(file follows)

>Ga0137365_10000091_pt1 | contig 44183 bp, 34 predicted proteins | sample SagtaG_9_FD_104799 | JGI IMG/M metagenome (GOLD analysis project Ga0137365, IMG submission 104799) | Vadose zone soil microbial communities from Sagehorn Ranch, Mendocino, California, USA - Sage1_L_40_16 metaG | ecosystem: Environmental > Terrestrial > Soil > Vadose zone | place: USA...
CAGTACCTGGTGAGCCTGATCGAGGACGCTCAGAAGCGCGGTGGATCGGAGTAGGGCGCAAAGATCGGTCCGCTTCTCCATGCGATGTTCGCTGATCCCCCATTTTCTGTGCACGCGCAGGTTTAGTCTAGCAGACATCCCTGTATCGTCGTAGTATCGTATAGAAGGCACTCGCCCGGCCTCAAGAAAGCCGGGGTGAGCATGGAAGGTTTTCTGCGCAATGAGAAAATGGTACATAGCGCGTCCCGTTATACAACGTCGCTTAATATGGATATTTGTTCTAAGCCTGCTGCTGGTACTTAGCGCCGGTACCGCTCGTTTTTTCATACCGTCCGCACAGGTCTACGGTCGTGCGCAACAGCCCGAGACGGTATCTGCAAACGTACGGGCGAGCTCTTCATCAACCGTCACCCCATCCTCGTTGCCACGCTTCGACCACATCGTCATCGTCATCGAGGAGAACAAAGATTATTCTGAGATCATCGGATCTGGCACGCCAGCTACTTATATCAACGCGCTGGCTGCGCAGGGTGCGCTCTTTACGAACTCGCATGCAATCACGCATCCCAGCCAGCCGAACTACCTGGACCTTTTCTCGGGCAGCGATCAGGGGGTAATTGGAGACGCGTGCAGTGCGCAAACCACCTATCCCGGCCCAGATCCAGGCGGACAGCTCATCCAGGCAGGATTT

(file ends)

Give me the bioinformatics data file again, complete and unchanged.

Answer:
>Ga0137365_10000091_pt1 | contig 44183 bp, 34 predicted proteins | sample SagtaG_9_FD_104799 | JGI IMG/M metagenome (GOLD analysis project Ga0137365, IMG submission 104799) | Vadose zone soil microbial communities from Sagehorn Ranch, Mendocino, California, USA - Sage1_L_40_16 metaG | ecosystem: Environmental > Terrestrial > Soil > Vadose zone | place: USA...
CAGTACCTGGTGAGCCTGATCGAGGACGCTCAGAAGCGCGGTGGATCGGAGTAGGGCGCAAAGATCGGTCCGCTTCTCCATGCGATGTTCGCTGATCCCCCATTTTCTGTGCACGCGCAGGTTTAGTCTAGCAGACATCCCTGTATCGTCGTAGTATCGTATAGAAGGCACTCGCCCGGCCTCAAGAAAGCCGGGGTGAGCATGGAAGGTTTTCTGCGCAATGAGAAAATGGTACATAGCGCGTCCCGTTATACAACGTCGCTTAATATGGATATTTGTTCTAAGCCTGCTGCTGGTACTTAGCGCCGGTACCGCTCGTTTTTTCATACCGTCCGCACAGGTCTACGGTCGTGCGCAACAGCCCGAGACGGTATCTGCAAACGTACGGGCGAGCTCTTCATCAACCGTCACCCCATCCTCGTTGCCACGCTTCGACCACATCGTCATCGTCATCGAGGAGAACAAAGATTATTCTGAGATCATCGGATCTGGCACGCCAGCTACTTATATCAACGCGCTGGCTGCGCAGGGTGCGCTCTTTACGAACTCGCATGCAATCACGCATCCCAGCCAGCCGAACTACCTGGACCTTTTCTCGGGCAGCGATCAGGGGGTAATTGGAGACGCGTGCAGTGCGCAAACCACCTATCCCGGCCCAGATCCAGGCGGACAGCTCATCCAGGCAGGATTT